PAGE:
1955 The Quatermass Xperiment

The Quatermass Xperiment

Alternative titles: The Creeping Unknown; The Quatermass Experiment

A Hammer production released by Exclusive Films (UK) and United Artists (USA)
Copyright MCMLV by Exclusive Films Ltd. 
"The Producers wish to thank the following for their co-operation - B.B.C. Television Service, The Air Ministry, Marconi Wireless Telegraph Company, The British Interplanetary Society, The Port of London Authority, General Radiological Limited" 
Produced at Bray Studios

Black & White 82 minutes

Storyline

A rocket ship returns to earth with two of its crew missing, their space suits empty, and the third in a state of collapse, unable to tell anyone what has happened. He is rushed to the headquarters of Professor Quatermass, the leader of the space programme, where tests reveal he is undergoing some sort of change. As both Quatermass's and the police investigations proceed, the astronaut escapes from hospital and his metamorphosis accelerates, transforming him into a rampaging alien life form which threatens to destroy all life on earth... Watch the trailer on YouTube

Crew

Art Director J. Elder Wills 
Editor James Needs 
Special Effects Les Bowie 
Production Manager T.S. Lyndon-Haynes 
Recordist H.C. Pearson 
Assistant Director Bill Shore 
Continuity Renee Glynne 
Make-up Phil Leakey 
Hairdresser Monica Hustler 
Wardrobe Molly Arbuthnot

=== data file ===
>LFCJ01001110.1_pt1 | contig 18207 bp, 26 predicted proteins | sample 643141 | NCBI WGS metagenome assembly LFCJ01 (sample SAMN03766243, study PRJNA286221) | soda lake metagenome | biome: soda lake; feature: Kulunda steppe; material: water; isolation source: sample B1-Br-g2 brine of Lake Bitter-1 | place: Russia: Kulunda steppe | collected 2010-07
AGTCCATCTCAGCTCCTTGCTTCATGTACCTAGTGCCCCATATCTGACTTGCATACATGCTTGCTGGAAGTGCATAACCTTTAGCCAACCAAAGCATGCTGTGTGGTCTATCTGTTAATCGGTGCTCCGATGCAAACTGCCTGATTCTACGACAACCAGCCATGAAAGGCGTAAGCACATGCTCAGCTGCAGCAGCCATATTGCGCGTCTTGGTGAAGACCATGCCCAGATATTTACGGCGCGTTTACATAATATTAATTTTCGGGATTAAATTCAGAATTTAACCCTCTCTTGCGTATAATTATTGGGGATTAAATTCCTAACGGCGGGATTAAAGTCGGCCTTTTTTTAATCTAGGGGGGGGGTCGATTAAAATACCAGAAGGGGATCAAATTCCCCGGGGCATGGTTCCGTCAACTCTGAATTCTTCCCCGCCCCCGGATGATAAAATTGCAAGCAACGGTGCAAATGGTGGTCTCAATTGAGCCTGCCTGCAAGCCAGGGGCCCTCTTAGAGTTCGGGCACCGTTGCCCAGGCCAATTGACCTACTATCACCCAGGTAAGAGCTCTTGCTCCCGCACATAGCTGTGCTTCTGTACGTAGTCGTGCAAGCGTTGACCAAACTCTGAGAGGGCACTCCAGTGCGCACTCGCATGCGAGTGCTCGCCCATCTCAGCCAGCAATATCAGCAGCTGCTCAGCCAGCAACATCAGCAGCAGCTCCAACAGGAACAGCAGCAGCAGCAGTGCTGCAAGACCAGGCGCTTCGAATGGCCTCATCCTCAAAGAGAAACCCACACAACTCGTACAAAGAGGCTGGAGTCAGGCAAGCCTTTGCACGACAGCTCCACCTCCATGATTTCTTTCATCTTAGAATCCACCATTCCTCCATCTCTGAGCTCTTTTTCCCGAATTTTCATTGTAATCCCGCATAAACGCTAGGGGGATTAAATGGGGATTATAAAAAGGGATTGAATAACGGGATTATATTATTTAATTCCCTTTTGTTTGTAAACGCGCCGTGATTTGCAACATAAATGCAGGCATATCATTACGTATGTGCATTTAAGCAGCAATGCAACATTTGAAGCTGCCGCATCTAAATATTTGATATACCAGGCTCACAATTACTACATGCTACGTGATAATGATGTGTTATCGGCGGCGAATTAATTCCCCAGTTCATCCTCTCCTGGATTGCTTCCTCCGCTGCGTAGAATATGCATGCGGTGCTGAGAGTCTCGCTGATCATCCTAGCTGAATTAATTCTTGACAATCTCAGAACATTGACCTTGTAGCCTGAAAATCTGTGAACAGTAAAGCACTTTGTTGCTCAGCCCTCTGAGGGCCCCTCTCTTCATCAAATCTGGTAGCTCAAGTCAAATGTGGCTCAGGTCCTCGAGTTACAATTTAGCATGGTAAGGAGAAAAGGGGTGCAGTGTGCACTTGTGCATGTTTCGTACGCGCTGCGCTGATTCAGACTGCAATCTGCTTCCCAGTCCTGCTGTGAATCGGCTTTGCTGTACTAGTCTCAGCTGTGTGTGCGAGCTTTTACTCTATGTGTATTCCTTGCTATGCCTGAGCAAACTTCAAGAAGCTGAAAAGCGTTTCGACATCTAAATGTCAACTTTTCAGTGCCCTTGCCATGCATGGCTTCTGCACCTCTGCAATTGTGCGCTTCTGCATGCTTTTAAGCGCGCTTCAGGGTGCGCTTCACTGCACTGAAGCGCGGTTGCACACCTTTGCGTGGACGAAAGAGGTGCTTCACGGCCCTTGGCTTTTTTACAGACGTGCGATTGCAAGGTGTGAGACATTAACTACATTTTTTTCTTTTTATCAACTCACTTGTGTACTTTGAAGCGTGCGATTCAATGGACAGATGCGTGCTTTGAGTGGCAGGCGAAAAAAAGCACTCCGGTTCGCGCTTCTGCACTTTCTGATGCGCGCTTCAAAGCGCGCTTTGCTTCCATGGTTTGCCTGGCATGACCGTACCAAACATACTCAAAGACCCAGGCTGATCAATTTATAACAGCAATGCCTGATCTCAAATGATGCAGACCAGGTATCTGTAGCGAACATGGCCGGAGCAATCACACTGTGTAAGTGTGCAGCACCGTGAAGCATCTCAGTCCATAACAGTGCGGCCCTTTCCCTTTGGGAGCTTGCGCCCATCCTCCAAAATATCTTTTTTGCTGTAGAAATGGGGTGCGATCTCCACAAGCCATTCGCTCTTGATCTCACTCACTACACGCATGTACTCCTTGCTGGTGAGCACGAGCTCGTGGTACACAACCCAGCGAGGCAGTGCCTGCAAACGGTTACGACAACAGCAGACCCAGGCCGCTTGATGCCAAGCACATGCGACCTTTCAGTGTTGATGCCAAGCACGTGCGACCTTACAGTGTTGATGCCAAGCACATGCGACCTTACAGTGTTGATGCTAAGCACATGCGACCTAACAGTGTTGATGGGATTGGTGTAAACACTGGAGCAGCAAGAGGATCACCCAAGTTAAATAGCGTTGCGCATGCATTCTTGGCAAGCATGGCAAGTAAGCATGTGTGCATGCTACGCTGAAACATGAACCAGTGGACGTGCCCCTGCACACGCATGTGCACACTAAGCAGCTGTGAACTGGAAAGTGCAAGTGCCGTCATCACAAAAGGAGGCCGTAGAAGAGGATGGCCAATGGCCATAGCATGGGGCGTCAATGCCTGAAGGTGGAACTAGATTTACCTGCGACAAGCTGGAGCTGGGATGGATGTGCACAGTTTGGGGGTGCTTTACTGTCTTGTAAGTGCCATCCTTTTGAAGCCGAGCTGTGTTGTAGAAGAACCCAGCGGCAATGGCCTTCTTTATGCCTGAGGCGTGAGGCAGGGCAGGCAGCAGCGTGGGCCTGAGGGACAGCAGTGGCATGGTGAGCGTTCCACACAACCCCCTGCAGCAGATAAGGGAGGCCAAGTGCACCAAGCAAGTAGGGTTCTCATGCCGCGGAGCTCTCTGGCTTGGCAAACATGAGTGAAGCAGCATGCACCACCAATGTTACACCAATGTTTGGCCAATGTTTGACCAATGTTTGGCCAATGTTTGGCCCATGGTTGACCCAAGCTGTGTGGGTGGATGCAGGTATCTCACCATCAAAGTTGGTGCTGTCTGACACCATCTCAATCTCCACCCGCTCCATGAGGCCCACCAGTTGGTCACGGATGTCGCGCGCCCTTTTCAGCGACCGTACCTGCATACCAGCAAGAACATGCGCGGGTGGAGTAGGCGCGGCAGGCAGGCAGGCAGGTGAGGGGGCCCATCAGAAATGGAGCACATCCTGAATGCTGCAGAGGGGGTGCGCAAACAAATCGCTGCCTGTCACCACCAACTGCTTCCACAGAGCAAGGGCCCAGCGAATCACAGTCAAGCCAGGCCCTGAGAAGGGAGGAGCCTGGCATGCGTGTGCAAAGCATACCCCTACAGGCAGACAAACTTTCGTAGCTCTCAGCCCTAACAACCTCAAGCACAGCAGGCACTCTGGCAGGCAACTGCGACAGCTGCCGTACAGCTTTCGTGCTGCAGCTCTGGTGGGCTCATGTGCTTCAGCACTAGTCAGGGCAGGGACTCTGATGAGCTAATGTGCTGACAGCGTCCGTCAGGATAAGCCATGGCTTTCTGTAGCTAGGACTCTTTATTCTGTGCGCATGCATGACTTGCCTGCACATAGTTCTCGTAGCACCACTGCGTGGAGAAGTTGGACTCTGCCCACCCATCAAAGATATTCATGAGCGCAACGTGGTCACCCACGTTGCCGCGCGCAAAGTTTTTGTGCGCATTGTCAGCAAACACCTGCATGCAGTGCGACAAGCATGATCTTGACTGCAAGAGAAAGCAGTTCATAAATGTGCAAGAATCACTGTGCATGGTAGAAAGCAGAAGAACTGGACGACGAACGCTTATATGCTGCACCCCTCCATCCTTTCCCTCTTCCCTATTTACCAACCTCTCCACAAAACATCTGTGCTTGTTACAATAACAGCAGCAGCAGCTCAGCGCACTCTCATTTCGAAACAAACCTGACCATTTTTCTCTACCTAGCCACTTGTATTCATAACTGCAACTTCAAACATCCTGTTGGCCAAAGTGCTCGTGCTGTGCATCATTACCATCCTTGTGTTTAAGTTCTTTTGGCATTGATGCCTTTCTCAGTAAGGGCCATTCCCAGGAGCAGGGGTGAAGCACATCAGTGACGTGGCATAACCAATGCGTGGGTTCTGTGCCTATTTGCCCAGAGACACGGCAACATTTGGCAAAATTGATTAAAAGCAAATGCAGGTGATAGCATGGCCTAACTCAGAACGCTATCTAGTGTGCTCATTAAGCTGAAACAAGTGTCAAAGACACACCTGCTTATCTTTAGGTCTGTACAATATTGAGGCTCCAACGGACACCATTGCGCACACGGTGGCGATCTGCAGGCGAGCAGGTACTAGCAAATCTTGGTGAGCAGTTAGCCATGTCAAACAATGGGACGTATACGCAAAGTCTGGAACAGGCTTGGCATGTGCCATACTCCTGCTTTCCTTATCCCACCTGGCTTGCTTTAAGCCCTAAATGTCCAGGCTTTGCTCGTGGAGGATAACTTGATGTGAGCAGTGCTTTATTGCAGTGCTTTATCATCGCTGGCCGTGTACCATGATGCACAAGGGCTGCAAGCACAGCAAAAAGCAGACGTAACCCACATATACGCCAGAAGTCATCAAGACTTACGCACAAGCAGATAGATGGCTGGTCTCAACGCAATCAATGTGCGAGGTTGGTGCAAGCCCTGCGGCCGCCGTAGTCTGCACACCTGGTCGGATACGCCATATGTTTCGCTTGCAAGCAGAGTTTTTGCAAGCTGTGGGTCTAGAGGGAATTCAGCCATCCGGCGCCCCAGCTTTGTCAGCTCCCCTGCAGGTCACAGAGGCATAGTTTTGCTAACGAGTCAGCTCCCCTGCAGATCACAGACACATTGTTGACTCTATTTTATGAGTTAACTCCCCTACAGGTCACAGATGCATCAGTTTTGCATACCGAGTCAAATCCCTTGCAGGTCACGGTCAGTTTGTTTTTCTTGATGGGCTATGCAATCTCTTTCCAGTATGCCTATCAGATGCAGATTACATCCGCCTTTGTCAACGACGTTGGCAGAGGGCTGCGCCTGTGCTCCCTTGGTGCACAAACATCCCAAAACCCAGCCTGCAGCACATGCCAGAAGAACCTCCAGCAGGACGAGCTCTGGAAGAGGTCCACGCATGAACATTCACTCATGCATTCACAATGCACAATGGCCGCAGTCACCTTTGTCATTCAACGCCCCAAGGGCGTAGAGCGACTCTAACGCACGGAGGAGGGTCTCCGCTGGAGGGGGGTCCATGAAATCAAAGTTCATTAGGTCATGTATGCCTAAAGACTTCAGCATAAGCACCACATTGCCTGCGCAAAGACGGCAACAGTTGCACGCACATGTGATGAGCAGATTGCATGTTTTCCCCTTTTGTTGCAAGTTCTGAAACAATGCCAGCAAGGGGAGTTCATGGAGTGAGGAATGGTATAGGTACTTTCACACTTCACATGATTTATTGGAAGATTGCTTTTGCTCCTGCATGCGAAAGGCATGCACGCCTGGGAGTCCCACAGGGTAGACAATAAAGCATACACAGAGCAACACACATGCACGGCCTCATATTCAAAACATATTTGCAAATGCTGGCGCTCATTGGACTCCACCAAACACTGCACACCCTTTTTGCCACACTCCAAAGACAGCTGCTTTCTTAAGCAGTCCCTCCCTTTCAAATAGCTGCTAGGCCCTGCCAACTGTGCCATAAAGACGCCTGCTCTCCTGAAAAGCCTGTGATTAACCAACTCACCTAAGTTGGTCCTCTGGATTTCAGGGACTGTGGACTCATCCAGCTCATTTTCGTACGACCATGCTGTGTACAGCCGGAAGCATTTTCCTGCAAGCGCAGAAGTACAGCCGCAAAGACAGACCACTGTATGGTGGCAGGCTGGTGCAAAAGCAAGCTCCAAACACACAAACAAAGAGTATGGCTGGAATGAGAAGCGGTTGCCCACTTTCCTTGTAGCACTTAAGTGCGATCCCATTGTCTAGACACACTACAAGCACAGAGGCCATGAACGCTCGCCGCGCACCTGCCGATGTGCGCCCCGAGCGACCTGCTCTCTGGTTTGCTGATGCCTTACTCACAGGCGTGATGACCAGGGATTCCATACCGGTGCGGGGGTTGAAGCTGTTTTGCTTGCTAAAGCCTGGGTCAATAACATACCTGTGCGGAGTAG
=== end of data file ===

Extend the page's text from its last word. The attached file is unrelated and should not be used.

Camera Operator Len Harris 
Director of Photography Walter Harvey, BSc 
Music Composed by James Bernard 
Conducted by John Hollingsworth 
Screenplay by Richard Landau and Val Guest 
Based on the B.B.C. Television play by Nigel Kneale
Produced by Anthony Hinds 
Directed by Val Guest

Cast

 Professor Quatermass Brian Donlevy 
Inspector Lomax by arrangement with J.Arthur Rank Organisation Jack Warner 
Judith Marcia Dean 
Victor Richard Wordsworth 
Briscoe David King Wood 
Rosie Thora Hird 
TV Producer Gordon Jackson 
Christie Harold Lang 
Blake Lionel Jeffries 
Marsh Maurice Kaufmann 
Desk Sergeant Sam Kidd

Footnotes

With this taut sci-fi thriller, Hammer at last found the direction which would lead them to their eminent place in cinema history. Two more of the team which would help them get there play a prominent role in the production of this film - Les Bowie, special effects wizard, and James Bernard, whose distinctive music would accompany so many of Hammer's great moments of suspense and terror. 
In a scenario reminiscent of a Hammer horror film, Jack Warner's character George Dixon, who was shot and killed in Ealing's "The Blue Lamp" (1949), was resurrected from the dead and haunted television screens for many years in the BBC TV series "Dixon of Dock Green".

Details were complied viewing the actual film. 
Source of viewing copy - The Hammer Graveyard Collection